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Team Sky debuts in London

  • By Andrew Hood
  • Published Jan. 4, 2010
  • Updated Jan. 4, 2010 at 7:57 PM EDT

In one of the most anticipated team rollouts in years, Team Sky was officially presented to the world Monday in London.

The well-financed team — backed by the BSkyB television empire of Rupert Murdoch — brings together some of the top names in the sport with the ambitious goal of winning the Tour de France with a British rider within five years.

Bradley Wiggins shows off the Team Sky kit.

Despite its British roots, the team boasts an international flavor, with 26 riders from 12 nations. There are eight British riders, anchored by track and road star Bradley Wiggins following his controversial departure from Garmin-Transitions.

While the team includes such riders Edvald Boasson Hagen, Simon Gerrans and Juan Antonio Flecha, the team is placing its hopes in the consistency and promise of Wiggins.

“Team Sky’s mission statement is simple and incredibly ambitious — to produce a British winner of the Tour de France within the next five years,” said team manager Dave Brailsford. “And to become the biggest, best and most admired cycling team in the world.”

Those are lofty goals, but Brailsford is confident he can pull it off.

Brailsford was the brain behind Great Britain’s dramatic rise on the track, culminating with its dominance in the 2008 Beijing Olympic Games.

He’s applying that same acumen — and the strong financial backing of Sky — to the men’s road scene.

While other efforts to create an elite British-centered cycling team have floundered, Brailsford said he’s confident in the Sky push toward glory.

“We started talking a long time ago about setting up a top-level British team, but we needed to reach a critical mass of riders to achieve it,” he said. “Now we are there. We are ambitious but the key thing for us to make sure everything is centered on the rider. We want to treat the riders with dignity and respect so they can be the best they can be.”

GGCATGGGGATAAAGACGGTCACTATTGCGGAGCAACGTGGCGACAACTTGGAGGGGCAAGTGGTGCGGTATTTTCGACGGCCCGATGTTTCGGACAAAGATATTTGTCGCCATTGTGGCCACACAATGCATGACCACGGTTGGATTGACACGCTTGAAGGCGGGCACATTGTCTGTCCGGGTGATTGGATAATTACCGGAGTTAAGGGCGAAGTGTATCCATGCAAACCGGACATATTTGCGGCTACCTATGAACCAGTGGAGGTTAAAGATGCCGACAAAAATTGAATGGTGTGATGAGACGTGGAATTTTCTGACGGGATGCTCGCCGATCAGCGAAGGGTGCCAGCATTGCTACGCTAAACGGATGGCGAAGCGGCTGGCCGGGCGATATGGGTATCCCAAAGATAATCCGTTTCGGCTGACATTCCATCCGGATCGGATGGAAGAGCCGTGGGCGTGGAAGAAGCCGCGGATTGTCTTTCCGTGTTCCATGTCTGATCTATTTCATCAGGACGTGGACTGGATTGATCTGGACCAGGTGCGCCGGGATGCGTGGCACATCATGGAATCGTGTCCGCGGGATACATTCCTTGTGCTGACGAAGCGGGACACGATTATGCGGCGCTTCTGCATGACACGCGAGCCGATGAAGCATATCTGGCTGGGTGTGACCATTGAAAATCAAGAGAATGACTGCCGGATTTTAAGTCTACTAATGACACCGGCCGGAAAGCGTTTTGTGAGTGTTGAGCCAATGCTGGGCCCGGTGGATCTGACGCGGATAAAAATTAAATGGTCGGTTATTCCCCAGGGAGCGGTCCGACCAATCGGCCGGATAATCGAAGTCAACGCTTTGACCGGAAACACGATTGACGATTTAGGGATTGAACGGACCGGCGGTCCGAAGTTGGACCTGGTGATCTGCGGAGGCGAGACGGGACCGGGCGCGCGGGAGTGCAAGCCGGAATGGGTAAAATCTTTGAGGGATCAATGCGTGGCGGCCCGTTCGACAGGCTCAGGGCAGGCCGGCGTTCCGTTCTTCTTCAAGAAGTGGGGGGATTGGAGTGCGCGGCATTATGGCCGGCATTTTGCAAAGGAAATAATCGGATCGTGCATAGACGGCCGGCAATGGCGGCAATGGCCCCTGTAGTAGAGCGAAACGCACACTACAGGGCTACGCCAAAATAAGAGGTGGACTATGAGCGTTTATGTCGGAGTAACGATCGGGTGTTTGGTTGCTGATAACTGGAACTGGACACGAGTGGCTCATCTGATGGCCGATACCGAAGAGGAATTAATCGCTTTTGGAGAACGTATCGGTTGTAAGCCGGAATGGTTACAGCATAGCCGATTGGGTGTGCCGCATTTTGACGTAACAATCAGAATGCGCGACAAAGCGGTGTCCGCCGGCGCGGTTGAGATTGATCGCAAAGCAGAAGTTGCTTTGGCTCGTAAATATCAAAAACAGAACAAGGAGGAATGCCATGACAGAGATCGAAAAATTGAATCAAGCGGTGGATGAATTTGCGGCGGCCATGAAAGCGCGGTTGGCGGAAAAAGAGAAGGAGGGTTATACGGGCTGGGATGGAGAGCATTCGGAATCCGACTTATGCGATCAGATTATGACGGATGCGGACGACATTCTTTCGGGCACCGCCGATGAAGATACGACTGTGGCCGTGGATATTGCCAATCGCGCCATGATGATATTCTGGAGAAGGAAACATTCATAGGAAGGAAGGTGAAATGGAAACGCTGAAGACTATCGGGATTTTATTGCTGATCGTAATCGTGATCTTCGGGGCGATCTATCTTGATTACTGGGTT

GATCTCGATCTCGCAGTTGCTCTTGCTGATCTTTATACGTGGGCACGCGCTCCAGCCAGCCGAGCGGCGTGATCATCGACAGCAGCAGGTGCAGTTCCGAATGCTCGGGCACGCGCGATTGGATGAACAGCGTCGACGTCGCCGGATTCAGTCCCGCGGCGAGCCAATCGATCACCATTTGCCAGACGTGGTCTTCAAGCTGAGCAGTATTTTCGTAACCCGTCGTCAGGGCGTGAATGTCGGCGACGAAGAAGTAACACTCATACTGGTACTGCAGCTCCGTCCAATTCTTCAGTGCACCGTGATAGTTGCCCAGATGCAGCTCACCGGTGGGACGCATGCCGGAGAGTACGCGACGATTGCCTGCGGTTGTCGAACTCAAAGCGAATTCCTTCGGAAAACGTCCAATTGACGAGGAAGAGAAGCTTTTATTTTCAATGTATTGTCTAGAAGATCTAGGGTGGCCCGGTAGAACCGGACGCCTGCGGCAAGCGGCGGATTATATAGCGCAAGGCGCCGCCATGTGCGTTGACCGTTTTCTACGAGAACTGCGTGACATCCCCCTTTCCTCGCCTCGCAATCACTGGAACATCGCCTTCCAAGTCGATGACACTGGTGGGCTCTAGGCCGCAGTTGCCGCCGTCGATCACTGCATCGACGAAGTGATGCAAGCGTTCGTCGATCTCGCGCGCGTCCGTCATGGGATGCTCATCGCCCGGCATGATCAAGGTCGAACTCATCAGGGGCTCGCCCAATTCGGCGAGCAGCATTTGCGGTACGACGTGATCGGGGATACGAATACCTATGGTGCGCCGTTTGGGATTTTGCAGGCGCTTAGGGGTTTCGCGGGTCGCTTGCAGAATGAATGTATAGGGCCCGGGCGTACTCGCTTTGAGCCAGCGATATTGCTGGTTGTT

The team has instituted a strict, anti-doping policy and carefully screened its riders before recruiting them.

Among the new riders is popular Canadian rider Michael Barry, who is likely to be on the short list for an overdue start in the Tour de France.

The team will make its official debut at the Tour Down Under later this month and hit European roads for the first time with the GP Marseillaise on January 31.

Wiggins will make his Sky debut at Marseillaise and then race the five-day Etoile de Bessèges. The team will also ride at the Tour of Qatar and Tour of Oman in February.

• Team Sky for 2010: Kurt Asle Arvesen (Saxo Bank), John Lee Augustyn (Barloworld), Michael Barry (Columbia), Edvald Boasson Hagen (Columbia), Sylvain Calzati (Agritubel), Kjell Carlstrom (Liquigas), Dario Cioni (ISD), Steve Cummings (Barloworld), Russell Downing (CandiTV), Juan Antonio Flecha (Rabobank), Chris Froome (Barloworld), Simon Gerrans (Cervélo), Mathew Hayman (Rabobank), Greg Henderson(Columbia), Peter Kennaugh (GB Academy), Thomas Lovkvist (Columbia), Lars Petter Nordhaug (Joker Bianchi), Serge Pauwels (Cervélo), Nicolas Portal (Caisse d’Epargne), Morris Possoni (Columbia), Ian Stannard (ISD), Chris Sutton (Garmin), Ben Swift (Katusha), Geraint Thomas (Barloworld), Davide Vigano (Fuji-Servetto) and Bradley Wiggins (Garmin).

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Andrew Hood

Andrew Hood

Andrew Hood cut his journalistic teeth at Colorado dailies before the web boom opened the door to European cycling in the mid-1990s. Hood has covered every Tour de France since 1996 and has been VeloNews' European correspondent since 2002.

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